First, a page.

By Prianka Srinivasan. Cover photo by Arlene Bax/Oxfam

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It was beneath the thatched roof of a traditional meeting house in Pango village, Vanuatu, where many residents first learned about blockchain — the technology underpinning cryptocurrencies like Bitcoin. 

A team from Melbourne start-up Sempo, along with members of NGO Oxfam, were training villagers and vendors how to use Unblocked Cash, a pilot project funded in part by the Australian government.

The system promised to “revolutionise humanitarian aid” by using a cryptocurrency pegged to the US dollar — also called a stablecoin — to send money from donors directly to tap-and-pay cards given to participants.

Not everyone who attended the training understood how blockchain or cryptocurrency worked, but many were keen to sign up to receive 10,000 Vatu ($122) in digital cash.

The money was loaded onto tap-and-pay cards each month, which individuals could use in participating stores. 

Oxfam isn’t alone in testing blockchain projects in the Pacific — a region which has some of the poorest internet connectivity in the world.

Over the past five years, international NGOs, Silicon Valley entrepreneurs, Pacific governments and local programmers have developed world-first blockchain projects in the region.

But critics fear the Pacific region is being used as a testing ground for experimental technology.

Don’t need a bank account to receive donations

Oxfam’s blockchain project would go on to register 35,000 people in the Pacific region and has given more than $US2 million ($2.7 million) to participants.

The transactions were tracked using a blockchain platform called Ethereum, allowing Oxfam to know exactly when, where and how the money is spent.

“When they started, they selected single mothers, widows and widowers, and people with a disability,” said a local store owner who attended the session in 2019.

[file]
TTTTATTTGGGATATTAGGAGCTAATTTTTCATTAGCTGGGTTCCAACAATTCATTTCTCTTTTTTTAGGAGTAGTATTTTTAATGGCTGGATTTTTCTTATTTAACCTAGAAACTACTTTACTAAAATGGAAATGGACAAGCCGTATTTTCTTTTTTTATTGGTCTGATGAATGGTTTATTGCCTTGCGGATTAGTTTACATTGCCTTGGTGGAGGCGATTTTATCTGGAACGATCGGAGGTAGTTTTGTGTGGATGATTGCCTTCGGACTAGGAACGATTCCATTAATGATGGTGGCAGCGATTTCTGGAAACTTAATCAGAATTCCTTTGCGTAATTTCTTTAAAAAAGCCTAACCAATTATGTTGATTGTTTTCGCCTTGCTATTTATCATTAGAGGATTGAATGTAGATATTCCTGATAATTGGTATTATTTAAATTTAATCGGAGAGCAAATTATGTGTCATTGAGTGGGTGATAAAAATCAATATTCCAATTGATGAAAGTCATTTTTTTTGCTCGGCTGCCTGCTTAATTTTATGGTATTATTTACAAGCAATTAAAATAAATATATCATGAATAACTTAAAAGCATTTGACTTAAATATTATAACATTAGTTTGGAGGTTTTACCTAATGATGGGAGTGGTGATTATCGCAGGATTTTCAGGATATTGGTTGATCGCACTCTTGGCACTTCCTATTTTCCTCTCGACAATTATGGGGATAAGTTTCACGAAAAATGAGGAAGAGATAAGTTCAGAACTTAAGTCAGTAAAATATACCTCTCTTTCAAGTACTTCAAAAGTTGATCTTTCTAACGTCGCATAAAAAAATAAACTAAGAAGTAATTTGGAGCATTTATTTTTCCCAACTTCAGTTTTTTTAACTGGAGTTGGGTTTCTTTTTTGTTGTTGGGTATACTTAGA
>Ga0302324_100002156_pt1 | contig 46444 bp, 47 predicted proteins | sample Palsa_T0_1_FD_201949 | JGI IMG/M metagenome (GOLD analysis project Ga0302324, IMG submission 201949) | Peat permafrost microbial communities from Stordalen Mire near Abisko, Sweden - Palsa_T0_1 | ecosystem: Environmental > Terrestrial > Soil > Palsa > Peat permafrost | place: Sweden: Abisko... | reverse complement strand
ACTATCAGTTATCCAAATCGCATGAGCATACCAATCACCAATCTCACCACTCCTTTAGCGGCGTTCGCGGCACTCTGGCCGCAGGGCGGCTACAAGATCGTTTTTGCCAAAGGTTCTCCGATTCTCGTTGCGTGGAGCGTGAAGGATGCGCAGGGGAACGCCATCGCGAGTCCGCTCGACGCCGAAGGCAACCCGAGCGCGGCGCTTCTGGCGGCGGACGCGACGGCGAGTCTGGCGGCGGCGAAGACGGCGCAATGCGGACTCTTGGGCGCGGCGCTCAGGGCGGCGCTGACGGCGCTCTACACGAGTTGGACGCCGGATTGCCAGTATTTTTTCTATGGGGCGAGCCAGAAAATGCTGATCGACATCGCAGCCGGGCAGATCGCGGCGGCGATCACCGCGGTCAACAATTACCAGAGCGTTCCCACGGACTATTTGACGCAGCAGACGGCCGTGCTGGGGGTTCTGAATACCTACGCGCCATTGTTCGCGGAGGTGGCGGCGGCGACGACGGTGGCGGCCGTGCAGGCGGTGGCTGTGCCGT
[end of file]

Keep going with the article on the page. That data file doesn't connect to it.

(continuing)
“Each person was entitled to one card, which had money inside it, and whatever they wanted inside my store they could then pay for it with their card.”

Evelyn James, a participant from Port Vila, said receiving the money after signing up was a great benefit.

“Just knowing that you have money, where you can go and buy something, it makes us really happy,” she said.

The team behind the project say it is revolutionary because, thanks to blockchain, cardholders don’t need a bank account to receive donations.

“There is a lot of lack of access in the Pacific right now, there’s a high unbanked population … So there’s a lot of need for products like these,” said Tristan Cole, the co-founder of Sempo who helped design the program.

Jesse Gartner, Oxfam’s cash transfer coordinator in Vanuatu, said the program pointed to the vast potential of blockchain technology in the Pacific.

“Vanuatu is on the cutting edge of using this technology and it has allowed areas with very limited technological capacity to participate in a digital economy,” he said.

Blockchain products on the rise

Put simply, blockchain is a digital public record where data is stored as “blocks” that are added to “chains” of information. 

The revolutionary aspect of blockchain is that there is no need for a middleman or institution to hold the information — instead, the entire blockchain is stored on thousands of computers around the world.

If anyone wants to add a new block of data, all those computers need to verify the block and add it to the chain.

The technology is commonly used for cryptocurrencies, where digital transactions are verified, recorded and added to the public record without the need for a central bank.

The technology has spawned countless products in the Pacific – Oxfam uses blockchain to track donations on its Unblocked Cash program in real time, while Fiji and Asian Development Bank have developed a smart contract system to monitor the sale of indigenous land.

A Fijian company uses blockchain technology to monitor fisheries around the Pacific. 

Tuvalu is developing a “national digital ledger” using blockchain, so that government services can be accessed on a transparent online system.

The government also hopes to develop a blockchain digital payment system so its citizens can conveniently shop online.

Tenanoia Simona, who heads the digital ledger project from Tuvalu’s Ministry of Justice, Communications and Foreign Affairs, said their intention was to “leapfrog Tuvalu into the digital space”.